FDI vote underlines regulatory power

Last Updated: Mon, Dec 10, 2012 03:57 hrs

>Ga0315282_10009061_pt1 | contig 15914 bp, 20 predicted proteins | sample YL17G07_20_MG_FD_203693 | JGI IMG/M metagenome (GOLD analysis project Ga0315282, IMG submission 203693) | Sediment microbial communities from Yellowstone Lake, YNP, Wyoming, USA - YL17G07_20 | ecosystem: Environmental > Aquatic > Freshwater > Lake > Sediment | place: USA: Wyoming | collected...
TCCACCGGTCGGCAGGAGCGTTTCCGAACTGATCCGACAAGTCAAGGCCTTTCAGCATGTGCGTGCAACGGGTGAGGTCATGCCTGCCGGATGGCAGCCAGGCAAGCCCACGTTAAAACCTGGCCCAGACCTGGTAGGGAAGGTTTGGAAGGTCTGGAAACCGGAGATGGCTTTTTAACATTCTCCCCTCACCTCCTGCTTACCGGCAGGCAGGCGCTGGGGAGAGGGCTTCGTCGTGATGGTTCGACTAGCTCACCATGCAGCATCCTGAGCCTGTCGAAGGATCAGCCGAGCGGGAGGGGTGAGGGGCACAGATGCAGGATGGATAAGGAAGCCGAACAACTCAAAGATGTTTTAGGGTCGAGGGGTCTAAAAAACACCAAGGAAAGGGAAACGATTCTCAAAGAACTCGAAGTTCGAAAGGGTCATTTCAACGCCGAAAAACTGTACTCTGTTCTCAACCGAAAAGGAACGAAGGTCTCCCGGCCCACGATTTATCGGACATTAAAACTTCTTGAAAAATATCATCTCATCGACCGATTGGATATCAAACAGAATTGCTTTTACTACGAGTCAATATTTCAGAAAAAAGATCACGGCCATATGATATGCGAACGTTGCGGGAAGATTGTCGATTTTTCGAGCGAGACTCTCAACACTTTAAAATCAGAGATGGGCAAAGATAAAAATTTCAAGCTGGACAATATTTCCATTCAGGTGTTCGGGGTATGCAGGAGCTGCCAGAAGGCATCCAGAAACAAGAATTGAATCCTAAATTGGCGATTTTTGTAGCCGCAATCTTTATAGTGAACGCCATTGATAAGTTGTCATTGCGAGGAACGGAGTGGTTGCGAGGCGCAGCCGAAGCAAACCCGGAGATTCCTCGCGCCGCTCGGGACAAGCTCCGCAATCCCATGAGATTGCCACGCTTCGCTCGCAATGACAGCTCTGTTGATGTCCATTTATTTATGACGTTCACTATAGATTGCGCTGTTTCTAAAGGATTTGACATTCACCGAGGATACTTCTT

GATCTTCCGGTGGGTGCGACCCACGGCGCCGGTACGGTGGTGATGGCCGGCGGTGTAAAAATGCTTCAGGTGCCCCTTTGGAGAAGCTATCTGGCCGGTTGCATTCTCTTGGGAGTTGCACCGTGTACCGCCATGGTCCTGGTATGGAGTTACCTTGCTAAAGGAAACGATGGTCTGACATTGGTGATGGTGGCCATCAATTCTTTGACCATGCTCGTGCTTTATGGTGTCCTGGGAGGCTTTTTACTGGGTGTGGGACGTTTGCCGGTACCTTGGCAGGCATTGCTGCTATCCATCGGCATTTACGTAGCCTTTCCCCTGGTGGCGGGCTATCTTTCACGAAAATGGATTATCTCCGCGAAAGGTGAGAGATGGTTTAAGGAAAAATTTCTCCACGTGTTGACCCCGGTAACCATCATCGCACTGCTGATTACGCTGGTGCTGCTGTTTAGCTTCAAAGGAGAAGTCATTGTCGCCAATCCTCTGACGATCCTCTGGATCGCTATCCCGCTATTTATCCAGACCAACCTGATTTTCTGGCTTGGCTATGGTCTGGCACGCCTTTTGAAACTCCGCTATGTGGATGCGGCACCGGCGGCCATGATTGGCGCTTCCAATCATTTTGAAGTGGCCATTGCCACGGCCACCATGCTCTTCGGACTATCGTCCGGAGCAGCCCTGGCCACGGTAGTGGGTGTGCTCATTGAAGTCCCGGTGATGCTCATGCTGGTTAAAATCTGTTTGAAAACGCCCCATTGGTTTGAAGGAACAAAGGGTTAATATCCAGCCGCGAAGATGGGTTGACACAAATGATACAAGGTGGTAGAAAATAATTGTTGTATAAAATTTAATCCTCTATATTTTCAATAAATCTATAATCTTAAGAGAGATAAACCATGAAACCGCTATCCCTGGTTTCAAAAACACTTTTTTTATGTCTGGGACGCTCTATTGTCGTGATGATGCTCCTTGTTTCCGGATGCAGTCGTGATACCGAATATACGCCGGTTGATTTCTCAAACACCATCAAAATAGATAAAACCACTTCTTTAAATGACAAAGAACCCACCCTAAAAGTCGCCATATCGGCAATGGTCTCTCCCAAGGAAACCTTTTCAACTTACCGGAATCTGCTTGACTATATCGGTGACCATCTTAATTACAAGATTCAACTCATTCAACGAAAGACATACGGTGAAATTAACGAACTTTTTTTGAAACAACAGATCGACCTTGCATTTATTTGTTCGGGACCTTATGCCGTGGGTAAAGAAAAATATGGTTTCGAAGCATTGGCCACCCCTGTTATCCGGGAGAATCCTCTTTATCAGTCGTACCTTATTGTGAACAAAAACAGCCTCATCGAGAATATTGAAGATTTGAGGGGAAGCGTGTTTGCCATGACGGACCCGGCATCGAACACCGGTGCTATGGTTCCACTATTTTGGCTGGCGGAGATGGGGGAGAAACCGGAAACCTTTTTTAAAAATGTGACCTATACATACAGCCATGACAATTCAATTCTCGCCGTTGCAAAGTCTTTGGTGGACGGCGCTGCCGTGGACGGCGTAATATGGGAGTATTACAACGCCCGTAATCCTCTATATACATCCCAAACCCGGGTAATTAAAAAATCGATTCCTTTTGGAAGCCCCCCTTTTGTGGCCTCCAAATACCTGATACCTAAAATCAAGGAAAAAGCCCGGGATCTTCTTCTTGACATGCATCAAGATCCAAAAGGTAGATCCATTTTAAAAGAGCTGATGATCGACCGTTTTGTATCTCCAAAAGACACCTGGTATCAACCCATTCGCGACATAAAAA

pThe Union Government has pulled it off &ndash a vote on the proposal to introduce foreign direct investment FDI into multi-brand retailing in India Each House of Parliament has voted in favour of the proposal The government feels like a winner &ndash it has piloted its proposal through Parliament successfully The opposition parties that opposed it feel like a winner &ndash they were able to make noise publicly and project an image of having done their best They are after all not the ruling coalition Those who walked out of Parliament or found other means of hedging their position found their own comfort zones in which they could justify their actions to themselves and to their constituenciesppThis is the mela of democracy Discourse with varying degrees of maturity and nuance takes place Various political parties having won a mandate to participate in law-making in varying roles do so An eventual outcome may not be satisfactory to all concerned but there is an outcome involving participation of all those with a mandate to rule This column is not about FDI in retail It is about what the vote on FDI in retail highlighted to us as a Republic working under the rule of law founded in the Constitution of IndiappPermission for a certain level of FDI in retailing or for that matter in any sector is essentially brought into effect by amending a schedule to regulations made under the Foreign Exchange Management Act FEMA Parliament enacted FEMA and authorised the government to make rules and the Reserve Bank of India to make regulations to implement the law When government changes its policy on introducing FDI the RBI amends the regulations to implement the policyppIt is open to Parliament to empower a regulatory authority to make regulations to implement any legislation made by Parliament Such regulations are &ldquosubordinate legislation&rdquo and have to conform to the Act of Parliament that gave the authority to make the law Any such regulation made is required to be tabled in Parliament for a period of 30 days Parliament has a right to review such regulation and debate the wisdom of the measures adopted in the regulations It was the regulations under FEMA that was voted on in relation to FDI in retailppUpon review if Parliament builds consensus to reject the measure or modify the measure the regulation would change prospectively from the point at which the rejection or modification is passed by Parliament If there is no action from Parliament the regulations take effect &ndash after all it was Parliament that had delegated power to the regulatory authority to make regulations in the first place Parliament has its own rules on the conduct of such a review A proposal to reject or modify the regulation may be debated without a vote or may be debated and put to vote The political ruckus about FDI in retail was primarily about whether the proposal should be put to vote which it eventually was with the regulation surviving intactppEvery regulation made by a regulator has to undergo the same drill It is another matter that Members of Parliament do not take similar interest in other matters of governance that they have delegated to various regulatory authorities The intervention by Parliament in practice too ought to be more an exception than a rule If Parliament desired to have a say in every single regulation constituting delegated legislation it would not have delegated the power to make regulations in the first place However every single regulation made by regulatory authorities ought to have the capacity to withstand such scrutinyppSuch a nuanced check and balance is an important part of the texture of the fabric of rule of law To hold the office of a Member of Parliament one has to be elected by the people of the Republic To hold office in a regulatory authority the subordinate legislation-maker does not have to win any election The laws made by him are subject to such review by those who have the mandate of the people to govern the nationppEven after such scrutiny laws are subject to judicial review from the standpoint of constitutional validity Just because the process of law-making has been followed a regulation that is violative of the Indian Constitution cannot become law Such scrutiny is independent of the government and of Parliament Indeed as rightly underlined by a senior high court judge at a recent seminar on governance the only constituency of a high court judge should be the Constitution of IndiappThe reality is both Parliament and the courts are usually reluctant to strike down a regulation as being unconstitutional The presumption has to be one of constitutional validity rather than the lack of it &ndash else it would be impossible to govern the section of society the regulator has been asked to regulate This is why when a regulator passes off a regulatory measure as a &ldquocircular&rdquo or a letter purportedly written using powers under his statute he is contravening such a precious and important constitutional check and balanceppRegulators ought to be mindful that the regulations they write should have the capacity to withstand such scrutiny Probity in regulatory administration demands that they do not write regulations in the garb of correspondence or circulars invoking their powers Public consultation and engagement with society on a proposed law is critical to all stakeholders to feel involved Regulators should clearly state the purpose of the regulations to help society comply Motherhood statements should be abandoned in favour of standing up and declaring what they specifically stand for Finally after making regulations continued engagement with society is critical Else they will never know how they have faredhr pp alignrightemThe author is a partner of JSA Advocates & Solicitors  The views expressed here are his ownem a hrefmailtosomasekharjsalawcomsomasekharjsalawcoma  p